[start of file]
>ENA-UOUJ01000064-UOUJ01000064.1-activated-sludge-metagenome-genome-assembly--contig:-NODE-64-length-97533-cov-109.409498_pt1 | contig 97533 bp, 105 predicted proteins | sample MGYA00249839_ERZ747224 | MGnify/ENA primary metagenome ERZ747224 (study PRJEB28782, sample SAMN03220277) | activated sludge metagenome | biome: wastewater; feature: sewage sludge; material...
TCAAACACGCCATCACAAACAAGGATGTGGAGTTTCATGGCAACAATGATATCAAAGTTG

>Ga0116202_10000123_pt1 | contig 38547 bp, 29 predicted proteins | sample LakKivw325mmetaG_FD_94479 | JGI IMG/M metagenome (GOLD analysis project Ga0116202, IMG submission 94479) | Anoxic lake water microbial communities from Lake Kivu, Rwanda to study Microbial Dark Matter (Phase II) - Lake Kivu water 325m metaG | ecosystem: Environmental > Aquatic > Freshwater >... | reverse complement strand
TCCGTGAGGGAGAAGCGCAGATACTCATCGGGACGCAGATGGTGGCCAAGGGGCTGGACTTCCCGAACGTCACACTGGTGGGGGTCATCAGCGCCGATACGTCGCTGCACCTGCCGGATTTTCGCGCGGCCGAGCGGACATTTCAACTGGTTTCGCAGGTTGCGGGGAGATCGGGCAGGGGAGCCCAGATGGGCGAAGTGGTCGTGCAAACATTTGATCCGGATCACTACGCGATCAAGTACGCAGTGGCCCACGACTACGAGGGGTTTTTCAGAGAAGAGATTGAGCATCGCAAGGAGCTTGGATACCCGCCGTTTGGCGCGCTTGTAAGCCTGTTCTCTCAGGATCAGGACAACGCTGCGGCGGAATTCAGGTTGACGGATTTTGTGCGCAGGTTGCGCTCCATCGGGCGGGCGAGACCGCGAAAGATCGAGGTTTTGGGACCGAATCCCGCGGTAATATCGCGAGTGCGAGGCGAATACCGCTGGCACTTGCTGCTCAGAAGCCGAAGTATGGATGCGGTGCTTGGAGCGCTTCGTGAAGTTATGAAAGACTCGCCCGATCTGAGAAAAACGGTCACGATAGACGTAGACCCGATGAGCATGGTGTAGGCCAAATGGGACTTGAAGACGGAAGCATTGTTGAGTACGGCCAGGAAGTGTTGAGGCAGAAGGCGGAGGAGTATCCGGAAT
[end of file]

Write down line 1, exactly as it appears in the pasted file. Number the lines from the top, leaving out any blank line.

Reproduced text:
>ENA-UOUJ01000064-UOUJ01000064.1-activated-sludge-metagenome-genome-assembly--contig:-NODE-64-length-97533-cov-109.409498_pt1 | contig 97533 bp, 105 predicted proteins | sample MGYA00249839_ERZ747224 | MGnify/ENA primary metagenome ERZ747224 (study PRJEB28782, sample SAMN03220277) | activated sludge metagenome | biome: wastewater; feature: sewage sludge; material...